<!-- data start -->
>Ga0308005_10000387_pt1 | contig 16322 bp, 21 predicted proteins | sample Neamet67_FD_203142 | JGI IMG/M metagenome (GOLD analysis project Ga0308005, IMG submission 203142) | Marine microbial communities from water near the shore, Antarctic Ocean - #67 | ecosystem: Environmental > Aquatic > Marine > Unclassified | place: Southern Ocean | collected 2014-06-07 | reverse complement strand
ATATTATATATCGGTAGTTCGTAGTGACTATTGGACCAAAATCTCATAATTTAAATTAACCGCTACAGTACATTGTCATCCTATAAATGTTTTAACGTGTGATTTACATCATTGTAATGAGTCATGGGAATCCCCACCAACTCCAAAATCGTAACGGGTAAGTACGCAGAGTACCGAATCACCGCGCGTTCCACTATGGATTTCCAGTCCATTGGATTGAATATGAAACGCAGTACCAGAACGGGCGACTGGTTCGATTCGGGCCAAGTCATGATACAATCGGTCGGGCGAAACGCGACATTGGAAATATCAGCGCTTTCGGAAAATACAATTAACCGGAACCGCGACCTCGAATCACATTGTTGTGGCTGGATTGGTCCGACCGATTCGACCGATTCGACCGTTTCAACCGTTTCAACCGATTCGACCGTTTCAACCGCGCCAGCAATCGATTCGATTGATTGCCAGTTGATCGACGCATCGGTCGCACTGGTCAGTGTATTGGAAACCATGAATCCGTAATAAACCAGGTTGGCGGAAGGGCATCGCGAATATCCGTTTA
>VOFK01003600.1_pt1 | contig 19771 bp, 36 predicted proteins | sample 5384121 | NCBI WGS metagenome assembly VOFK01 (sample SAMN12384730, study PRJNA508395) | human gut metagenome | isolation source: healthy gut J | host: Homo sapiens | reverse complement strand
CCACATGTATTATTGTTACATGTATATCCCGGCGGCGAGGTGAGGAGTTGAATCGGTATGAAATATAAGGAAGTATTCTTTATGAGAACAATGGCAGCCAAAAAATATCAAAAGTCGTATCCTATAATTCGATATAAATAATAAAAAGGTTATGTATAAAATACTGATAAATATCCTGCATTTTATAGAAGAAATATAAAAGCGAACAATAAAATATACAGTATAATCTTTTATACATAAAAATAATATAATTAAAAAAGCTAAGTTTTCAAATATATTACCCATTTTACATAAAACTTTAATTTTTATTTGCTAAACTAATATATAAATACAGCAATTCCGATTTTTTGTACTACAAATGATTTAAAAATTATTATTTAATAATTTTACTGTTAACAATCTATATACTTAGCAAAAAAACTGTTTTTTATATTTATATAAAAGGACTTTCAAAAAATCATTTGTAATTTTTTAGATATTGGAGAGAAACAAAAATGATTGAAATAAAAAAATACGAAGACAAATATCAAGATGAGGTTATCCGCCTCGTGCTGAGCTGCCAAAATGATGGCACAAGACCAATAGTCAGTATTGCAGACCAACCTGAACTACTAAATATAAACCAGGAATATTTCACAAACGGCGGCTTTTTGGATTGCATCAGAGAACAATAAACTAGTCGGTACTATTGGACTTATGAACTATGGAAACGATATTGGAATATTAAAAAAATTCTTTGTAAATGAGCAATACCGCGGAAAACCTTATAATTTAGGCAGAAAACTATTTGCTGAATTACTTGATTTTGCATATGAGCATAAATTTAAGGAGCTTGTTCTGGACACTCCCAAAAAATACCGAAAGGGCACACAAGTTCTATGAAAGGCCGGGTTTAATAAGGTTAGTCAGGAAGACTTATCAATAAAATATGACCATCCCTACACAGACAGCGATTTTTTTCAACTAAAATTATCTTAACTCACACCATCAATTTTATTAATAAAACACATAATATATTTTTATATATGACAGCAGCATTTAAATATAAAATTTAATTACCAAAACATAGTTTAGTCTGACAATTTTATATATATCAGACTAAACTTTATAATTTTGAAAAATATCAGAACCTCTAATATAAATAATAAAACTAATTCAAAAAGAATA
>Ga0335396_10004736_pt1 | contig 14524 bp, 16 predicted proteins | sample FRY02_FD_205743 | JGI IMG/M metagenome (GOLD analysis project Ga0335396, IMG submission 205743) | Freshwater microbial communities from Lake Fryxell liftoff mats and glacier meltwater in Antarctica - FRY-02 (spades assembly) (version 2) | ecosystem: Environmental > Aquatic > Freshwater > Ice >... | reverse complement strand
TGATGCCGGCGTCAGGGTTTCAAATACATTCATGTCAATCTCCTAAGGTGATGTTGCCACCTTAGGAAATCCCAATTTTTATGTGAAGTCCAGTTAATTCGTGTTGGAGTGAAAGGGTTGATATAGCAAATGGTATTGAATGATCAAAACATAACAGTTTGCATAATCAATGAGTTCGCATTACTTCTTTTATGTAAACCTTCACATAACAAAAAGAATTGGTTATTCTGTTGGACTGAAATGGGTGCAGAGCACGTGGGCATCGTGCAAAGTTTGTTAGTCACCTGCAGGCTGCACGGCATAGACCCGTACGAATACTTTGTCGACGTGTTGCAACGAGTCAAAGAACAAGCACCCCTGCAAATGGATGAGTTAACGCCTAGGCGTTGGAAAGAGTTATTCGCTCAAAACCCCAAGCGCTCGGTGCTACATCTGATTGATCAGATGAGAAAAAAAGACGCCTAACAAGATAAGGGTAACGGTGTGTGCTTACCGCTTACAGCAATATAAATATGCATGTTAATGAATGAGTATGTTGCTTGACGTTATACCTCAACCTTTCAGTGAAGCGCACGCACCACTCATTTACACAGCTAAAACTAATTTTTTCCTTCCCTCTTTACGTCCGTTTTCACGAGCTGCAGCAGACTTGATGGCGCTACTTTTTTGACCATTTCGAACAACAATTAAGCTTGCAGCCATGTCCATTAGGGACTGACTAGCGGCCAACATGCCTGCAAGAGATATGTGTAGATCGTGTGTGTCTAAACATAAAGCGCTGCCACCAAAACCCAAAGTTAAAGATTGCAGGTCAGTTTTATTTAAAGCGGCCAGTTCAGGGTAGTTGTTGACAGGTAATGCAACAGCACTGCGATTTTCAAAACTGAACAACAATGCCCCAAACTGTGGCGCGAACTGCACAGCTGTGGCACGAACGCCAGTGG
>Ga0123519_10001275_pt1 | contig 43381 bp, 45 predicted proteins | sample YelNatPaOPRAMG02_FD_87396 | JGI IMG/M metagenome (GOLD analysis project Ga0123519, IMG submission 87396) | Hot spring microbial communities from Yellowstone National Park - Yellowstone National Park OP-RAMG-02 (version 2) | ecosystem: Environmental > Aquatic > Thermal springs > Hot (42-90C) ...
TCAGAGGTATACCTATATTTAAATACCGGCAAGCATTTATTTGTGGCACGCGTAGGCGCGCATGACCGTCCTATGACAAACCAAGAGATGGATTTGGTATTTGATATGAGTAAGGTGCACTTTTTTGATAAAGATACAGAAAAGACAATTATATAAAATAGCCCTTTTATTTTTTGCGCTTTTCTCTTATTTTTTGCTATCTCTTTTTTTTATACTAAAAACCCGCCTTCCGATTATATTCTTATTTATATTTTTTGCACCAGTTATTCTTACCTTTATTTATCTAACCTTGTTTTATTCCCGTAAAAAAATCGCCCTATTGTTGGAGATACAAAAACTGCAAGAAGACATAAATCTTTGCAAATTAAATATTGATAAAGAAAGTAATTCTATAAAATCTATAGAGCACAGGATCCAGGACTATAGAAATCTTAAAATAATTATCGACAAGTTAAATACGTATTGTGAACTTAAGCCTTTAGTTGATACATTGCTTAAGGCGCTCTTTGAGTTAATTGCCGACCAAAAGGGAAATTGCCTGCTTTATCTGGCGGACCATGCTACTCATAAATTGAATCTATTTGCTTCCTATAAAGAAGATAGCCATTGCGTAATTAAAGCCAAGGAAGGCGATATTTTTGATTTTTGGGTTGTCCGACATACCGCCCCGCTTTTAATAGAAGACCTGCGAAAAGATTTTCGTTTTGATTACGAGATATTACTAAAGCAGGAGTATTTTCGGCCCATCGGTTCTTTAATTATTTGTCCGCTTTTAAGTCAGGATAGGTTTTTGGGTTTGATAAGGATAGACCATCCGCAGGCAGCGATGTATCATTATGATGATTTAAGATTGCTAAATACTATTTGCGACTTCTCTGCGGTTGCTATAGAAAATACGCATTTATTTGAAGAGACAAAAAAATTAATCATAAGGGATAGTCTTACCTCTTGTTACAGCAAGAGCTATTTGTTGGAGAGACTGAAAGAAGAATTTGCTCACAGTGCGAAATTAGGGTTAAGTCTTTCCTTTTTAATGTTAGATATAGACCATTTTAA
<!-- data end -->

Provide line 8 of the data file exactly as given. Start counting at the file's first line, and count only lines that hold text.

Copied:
TCAGAGGTATACCTATATTTAAATACCGGCAAGCATTTATTTGTGGCACGCGTAGGCGCGCATGACCGTCCTATGACAAACCAAGAGATGGATTTGGTATTTGATATGAGTAAGGTGCACTTTTTTGATAAAGATACAGAAAAGACAATTATATAAAATAGCCCTTTTATTTTTTGCGCTTTTCTCTTATTTTTTGCTATCTCTTTTTTTTATACTAAAAACCCGCCTTCCGATTATATTCTTATTTATATTTTTTGCACCAGTTATTCTTACCTTTATTTATCTAACCTTGTTTTATTCCCGTAAAAAAATCGCCCTATTGTTGGAGATACAAAAACTGCAAGAAGACATAAATCTTTGCAAATTAAATATTGATAAAGAAAGTAATTCTATAAAATCTATAGAGCACAGGATCCAGGACTATAGAAATCTTAAAATAATTATCGACAAGTTAAATACGTATTGTGAACTTAAGCCTTTAGTTGATACATTGCTTAAGGCGCTCTTTGAGTTAATTGCCGACCAAAAGGGAAATTGCCTGCTTTATCTGGCGGACCATGCTACTCATAAATTGAATCTATTTGCTTCCTATAAAGAAGATAGCCATTGCGTAATTAAAGCCAAGGAAGGCGATATTTTTGATTTTTGGGTTGTCCGACATACCGCCCCGCTTTTAATAGAAGACCTGCGAAAAGATTTTCGTTTTGATTACGAGATATTACTAAAGCAGGAGTATTTTCGGCCCATCGGTTCTTTAATTATTTGTCCGCTTTTAAGTCAGGATAGGTTTTTGGGTTTGATAAGGATAGACCATCCGCAGGCAGCGATGTATCATTATGATGATTTAAGATTGCTAAATACTATTTGCGACTTCTCTGCGGTTGCTATAGAAAATACGCATTTATTTGAAGAGACAAAAAAATTAATCATAAGGGATAGTCTTACCTCTTGTTACAGCAAGAGCTATTTGTTGGAGAGACTGAAAGAAGAATTTGCTCACAGTGCGAAATTAGGGTTAAGTCTTTCCTTTTTAATGTTAGATATAGACCATTTTAA